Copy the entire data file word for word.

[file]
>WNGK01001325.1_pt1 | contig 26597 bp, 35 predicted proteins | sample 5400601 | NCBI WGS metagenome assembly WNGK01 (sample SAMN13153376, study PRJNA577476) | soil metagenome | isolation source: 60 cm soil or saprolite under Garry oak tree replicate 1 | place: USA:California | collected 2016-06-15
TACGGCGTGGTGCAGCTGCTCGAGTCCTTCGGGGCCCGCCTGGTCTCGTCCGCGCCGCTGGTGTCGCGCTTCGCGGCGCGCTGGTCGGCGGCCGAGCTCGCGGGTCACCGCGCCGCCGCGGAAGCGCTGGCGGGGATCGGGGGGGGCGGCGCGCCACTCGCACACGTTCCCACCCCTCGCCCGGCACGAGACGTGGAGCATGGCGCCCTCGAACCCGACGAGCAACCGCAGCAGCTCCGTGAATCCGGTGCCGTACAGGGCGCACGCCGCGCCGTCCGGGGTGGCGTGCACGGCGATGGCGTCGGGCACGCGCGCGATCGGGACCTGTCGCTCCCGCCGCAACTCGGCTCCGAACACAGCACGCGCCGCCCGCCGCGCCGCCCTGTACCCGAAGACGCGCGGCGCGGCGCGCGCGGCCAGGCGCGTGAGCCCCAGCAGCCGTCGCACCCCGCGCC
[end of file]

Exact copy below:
>WNGK01001325.1_pt1 | contig 26597 bp, 35 predicted proteins | sample 5400601 | NCBI WGS metagenome assembly WNGK01 (sample SAMN13153376, study PRJNA577476) | soil metagenome | isolation source: 60 cm soil or saprolite under Garry oak tree replicate 1 | place: USA:California | collected 2016-06-15
TACGGCGTGGTGCAGCTGCTCGAGTCCTTCGGGGCCCGCCTGGTCTCGTCCGCGCCGCTGGTGTCGCGCTTCGCGGCGCGCTGGTCGGCGGCCGAGCTCGCGGGTCACCGCGCCGCCGCGGAAGCGCTGGCGGGGATCGGGGGGGGCGGCGCGCCACTCGCACACGTTCCCACCCCTCGCCCGGCACGAGACGTGGAGCATGGCGCCCTCGAACCCGACGAGCAACCGCAGCAGCTCCGTGAATCCGGTGCCGTACAGGGCGCACGCCGCGCCGTCCGGGGTGGCGTGCACGGCGATGGCGTCGGGCACGCGCGCGATCGGGACCTGTCGCTCCCGCCGCAACTCGGCTCCGAACACAGCACGCGCCGCCCGCCGCGCCGCCCTGTACCCGAAGACGCGCGGCGCGGCGCGCGCGGCCAGGCGCGTGAGCCCCAGCAGCCGTCGCACCCCGCGCC